Jenny Lewis - The Voyager

Track five on the new Jenny Lewis album starts like this: “When I turned 16, I was furious and reckless / Got a Chelsea girl haircut and a plane ticket to Paris.” The song is about meeting another American girl over there and sort-of/kind-of falling in love: “How could I resist her? / I had longed for a big sister / And I wanted to kiss her, but I hadn’t the nerve.” Later in the song, Lewis ends up in a threesome with that girl and with a doofy American songwriter that her soulmate was obsessed with, figuring this would be the only way to get with her at all. Then, the two girls separate and never see each other again. The name of the song is “Late Bloomer,” and it doesn’t even seem to be ironic. (It’s something that Nancy, the other girl, calls Lewis, or the narrator who Lewis is pretending to be, or whatever.) It all seems terribly glamorous, the idea that you could end up in a Parisian three-way at 16 and still think of yourself as a late bloomer. But the song isn’t about the glamor of its story. It’s about feeling lost, attaching yourself to someone and about doing everything you can to hold on to that person, and about losing touch with that person anyway. It’s a song about being lost. And that’s what we get with The Voyager, the new album: A series of finely observed, beautifully recorded, impossibly glamorous songs about being lost.

Lewis is a glamorous California creature herself: A former child actress who’d starred with Fred Savage in The Wizard, one of my favorite dumb movies of 1989, and who’d retired from acting before she was old enough to legally drink so that she could sing in a band instead. That band was Rilo Kiley, who have a reputation, at least among younger female indie rock bands, as being one of the greatest bands of their day but who I’m embarrassed to say I paid little attention while they were around. (Saw them twice, opening for Rainer Maria in a mostly-empty Baltimore bar and opening for Coldplay at Madison Square Garden, apparently didn’t listen closely enough either time.) Lewis added guest vocals for a lot of other bands, most notably the Postal Service. And when she got around to going solo in 2006, she rounded up a cadre of indie rock songwriters for a gimmicky-but-ballsy cover of the Traveling Wilburys’ “Handle With Care,” all of them filling the roles of various enshrined canonical rock figures. In her solo career, Lewis has come up with a handful of great song, but that sense of glamor always made those songs a bit tough to hear. Even after Rilo Kiley broke up, her solo career looked something like a side project. It doesn’t anymore. I need to spend more time with Rilo Kiley’s records to say this with any certainty, but The Voyager feels like the best things Lewis has ever done.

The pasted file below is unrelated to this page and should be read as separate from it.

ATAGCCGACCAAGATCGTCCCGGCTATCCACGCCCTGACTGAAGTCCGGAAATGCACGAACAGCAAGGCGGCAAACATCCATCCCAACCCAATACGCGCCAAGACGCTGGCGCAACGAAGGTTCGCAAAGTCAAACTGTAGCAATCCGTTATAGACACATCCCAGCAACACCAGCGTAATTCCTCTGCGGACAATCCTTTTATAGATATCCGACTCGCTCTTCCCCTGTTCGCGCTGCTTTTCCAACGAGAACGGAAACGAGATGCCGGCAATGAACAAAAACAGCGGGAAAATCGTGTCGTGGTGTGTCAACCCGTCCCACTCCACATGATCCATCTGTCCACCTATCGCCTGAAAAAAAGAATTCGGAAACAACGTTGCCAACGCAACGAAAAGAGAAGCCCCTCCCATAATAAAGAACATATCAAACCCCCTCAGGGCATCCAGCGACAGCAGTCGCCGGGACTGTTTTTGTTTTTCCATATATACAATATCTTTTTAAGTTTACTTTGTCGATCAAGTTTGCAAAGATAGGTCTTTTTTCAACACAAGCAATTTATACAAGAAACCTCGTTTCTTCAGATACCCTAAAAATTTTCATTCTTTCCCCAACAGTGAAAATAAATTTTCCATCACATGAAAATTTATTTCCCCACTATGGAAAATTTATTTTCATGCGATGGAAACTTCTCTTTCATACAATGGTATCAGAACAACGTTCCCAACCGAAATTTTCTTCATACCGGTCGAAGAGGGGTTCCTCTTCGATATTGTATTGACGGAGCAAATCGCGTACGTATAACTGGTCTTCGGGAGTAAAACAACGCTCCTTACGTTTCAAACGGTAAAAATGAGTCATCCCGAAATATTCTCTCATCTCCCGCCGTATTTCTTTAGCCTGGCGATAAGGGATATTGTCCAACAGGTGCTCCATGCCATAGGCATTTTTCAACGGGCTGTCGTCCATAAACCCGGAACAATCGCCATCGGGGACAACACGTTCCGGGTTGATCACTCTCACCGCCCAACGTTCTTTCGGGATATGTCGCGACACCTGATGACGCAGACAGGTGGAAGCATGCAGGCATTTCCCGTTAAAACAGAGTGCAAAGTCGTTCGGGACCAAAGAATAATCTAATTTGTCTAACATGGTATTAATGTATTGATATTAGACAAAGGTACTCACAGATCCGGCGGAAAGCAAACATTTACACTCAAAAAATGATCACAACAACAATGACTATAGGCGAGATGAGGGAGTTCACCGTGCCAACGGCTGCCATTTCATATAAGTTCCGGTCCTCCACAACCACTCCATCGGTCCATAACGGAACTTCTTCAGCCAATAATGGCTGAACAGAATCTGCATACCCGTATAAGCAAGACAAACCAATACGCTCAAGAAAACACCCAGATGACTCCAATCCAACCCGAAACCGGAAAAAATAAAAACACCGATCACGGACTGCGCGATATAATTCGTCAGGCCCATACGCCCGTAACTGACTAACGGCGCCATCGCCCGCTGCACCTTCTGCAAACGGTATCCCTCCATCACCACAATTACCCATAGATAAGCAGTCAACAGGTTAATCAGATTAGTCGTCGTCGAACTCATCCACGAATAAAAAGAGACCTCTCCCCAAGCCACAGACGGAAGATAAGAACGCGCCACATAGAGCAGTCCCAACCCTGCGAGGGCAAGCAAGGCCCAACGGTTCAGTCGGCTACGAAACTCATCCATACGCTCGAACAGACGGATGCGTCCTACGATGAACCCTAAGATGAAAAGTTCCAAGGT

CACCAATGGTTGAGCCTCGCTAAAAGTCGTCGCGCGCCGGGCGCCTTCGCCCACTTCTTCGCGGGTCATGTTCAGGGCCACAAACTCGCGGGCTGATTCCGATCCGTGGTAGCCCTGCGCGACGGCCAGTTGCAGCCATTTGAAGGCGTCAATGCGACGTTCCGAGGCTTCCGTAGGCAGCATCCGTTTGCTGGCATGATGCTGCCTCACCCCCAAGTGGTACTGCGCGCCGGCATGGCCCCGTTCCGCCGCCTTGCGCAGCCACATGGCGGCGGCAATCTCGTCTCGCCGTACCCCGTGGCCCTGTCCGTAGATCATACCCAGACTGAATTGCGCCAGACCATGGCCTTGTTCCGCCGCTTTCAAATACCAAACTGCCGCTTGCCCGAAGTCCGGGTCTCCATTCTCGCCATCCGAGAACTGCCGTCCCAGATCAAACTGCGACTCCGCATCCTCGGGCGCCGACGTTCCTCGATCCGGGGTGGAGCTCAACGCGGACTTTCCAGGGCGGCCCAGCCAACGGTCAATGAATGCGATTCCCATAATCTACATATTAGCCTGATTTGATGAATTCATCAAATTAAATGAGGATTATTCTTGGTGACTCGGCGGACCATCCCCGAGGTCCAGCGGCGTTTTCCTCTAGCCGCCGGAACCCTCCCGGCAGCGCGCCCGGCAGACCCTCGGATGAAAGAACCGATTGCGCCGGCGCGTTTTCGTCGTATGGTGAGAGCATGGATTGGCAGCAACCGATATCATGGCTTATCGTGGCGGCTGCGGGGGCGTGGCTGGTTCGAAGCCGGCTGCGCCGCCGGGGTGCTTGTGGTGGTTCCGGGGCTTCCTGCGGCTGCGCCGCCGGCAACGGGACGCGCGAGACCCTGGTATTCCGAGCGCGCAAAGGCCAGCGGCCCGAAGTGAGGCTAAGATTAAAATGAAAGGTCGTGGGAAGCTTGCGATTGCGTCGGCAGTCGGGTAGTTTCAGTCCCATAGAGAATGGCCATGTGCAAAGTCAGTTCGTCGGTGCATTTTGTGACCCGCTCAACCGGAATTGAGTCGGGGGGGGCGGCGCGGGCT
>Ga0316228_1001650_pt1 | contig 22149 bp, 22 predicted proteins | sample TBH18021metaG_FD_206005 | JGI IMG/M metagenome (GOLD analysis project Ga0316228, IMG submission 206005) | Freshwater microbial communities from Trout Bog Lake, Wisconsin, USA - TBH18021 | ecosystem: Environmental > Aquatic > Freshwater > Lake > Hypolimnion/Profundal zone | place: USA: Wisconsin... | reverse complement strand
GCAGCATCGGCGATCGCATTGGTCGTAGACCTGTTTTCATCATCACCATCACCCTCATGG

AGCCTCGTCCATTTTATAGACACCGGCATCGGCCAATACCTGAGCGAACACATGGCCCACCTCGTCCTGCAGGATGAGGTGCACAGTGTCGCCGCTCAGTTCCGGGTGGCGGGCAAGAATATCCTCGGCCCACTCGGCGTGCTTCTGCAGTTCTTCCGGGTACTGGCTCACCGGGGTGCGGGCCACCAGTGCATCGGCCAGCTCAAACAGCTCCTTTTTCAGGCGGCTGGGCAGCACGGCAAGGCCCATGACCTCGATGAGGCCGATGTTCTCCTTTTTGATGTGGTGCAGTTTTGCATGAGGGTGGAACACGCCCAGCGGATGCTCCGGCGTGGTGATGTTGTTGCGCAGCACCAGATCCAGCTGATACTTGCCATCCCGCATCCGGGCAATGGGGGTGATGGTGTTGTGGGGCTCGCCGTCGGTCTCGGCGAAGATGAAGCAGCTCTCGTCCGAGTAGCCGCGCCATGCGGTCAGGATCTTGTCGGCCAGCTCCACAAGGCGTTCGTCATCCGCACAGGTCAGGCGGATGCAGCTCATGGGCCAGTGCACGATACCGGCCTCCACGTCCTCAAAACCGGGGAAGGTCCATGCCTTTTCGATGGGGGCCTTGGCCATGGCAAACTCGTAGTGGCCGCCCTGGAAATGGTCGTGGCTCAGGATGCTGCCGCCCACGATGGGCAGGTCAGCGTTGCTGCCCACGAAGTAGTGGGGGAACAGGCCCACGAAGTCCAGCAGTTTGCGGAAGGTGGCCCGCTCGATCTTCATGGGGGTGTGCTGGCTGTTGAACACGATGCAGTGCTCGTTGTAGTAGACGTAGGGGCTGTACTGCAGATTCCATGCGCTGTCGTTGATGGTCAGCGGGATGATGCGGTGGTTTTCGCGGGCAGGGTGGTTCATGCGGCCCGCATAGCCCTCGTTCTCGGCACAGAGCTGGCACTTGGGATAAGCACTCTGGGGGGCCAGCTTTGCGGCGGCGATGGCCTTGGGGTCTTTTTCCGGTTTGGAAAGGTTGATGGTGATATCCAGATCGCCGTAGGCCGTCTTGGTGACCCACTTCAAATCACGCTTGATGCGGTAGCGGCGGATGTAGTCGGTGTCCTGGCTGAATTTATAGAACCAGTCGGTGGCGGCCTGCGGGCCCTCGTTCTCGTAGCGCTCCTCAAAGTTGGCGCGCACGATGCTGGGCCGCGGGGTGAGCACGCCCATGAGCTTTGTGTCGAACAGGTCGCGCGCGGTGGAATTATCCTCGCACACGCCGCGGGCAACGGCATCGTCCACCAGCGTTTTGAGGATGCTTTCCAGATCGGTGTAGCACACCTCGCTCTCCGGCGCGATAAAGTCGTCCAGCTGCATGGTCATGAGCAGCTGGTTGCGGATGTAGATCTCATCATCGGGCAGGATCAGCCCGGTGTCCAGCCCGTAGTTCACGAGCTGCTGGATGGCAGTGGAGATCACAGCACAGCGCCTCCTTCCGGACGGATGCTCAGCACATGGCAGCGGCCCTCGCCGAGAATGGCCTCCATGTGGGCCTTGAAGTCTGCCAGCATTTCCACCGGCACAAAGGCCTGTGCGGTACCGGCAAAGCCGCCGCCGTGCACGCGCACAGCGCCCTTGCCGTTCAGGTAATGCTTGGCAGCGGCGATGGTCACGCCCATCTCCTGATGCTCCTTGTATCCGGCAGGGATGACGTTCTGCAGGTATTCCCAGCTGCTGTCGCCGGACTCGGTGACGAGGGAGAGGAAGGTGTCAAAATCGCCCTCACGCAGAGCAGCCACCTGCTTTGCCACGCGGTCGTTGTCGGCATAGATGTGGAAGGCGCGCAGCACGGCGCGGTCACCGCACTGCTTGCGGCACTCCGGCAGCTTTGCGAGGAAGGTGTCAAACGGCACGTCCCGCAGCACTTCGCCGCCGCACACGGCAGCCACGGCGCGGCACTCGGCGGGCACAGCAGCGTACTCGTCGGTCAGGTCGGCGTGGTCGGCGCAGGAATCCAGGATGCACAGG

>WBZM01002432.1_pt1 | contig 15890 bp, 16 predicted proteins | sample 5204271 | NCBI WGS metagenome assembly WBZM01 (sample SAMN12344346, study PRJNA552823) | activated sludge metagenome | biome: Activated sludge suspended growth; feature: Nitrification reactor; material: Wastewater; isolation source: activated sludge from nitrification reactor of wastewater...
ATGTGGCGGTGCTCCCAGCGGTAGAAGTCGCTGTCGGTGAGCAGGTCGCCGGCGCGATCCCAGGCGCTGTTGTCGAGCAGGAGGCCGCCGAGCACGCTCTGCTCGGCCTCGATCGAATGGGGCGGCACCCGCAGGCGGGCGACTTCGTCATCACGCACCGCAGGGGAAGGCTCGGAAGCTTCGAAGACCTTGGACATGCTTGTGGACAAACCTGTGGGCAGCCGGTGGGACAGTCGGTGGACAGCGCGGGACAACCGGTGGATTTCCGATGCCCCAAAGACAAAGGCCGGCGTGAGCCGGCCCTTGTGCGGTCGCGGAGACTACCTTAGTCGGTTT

The sense of glamor that Lewis has about her is still here, of course. There are famous California people all over the place on The Voyager. Ryan Adams produced most of the album, and he played liquid noodly guitar solos all over it. Beck produced “Just One Of The Guys,” the single, and he and Lewis played every instrument on it. (This doesn’t apply to the album, of course, but the song’s video has movie stars in it.) The Watson Twins and First Aid Kit and Lou Barlow and Becky Stark all sing backup at various points on the album. If you were wondering what happened to the former Phantom Planet frontman Alex Greenwald, he’s here, playing keyboards on album opener “Head Underwater.” And the actual sound of the album is what happens when you pile all these famous and talented people into a room together and they all make their version of classic shimmering Californian studio-rock together. (I’d taken to calling The Voyager my favorite Tom Petty album in years even before I learned that Heartbreakers keyboardist Benmont Tench plays on a couple of songs.) But for all the gloss and professionalism and boldfaced names and casual displays of technical mastery, every arrangement on the album has Lewis’s voice at the absolute center, and that voice sounds better than it ever has: Warm and plummy and conspiratorial and sometimes really sad. And that voice should be at the center, since it has some shattering things to say.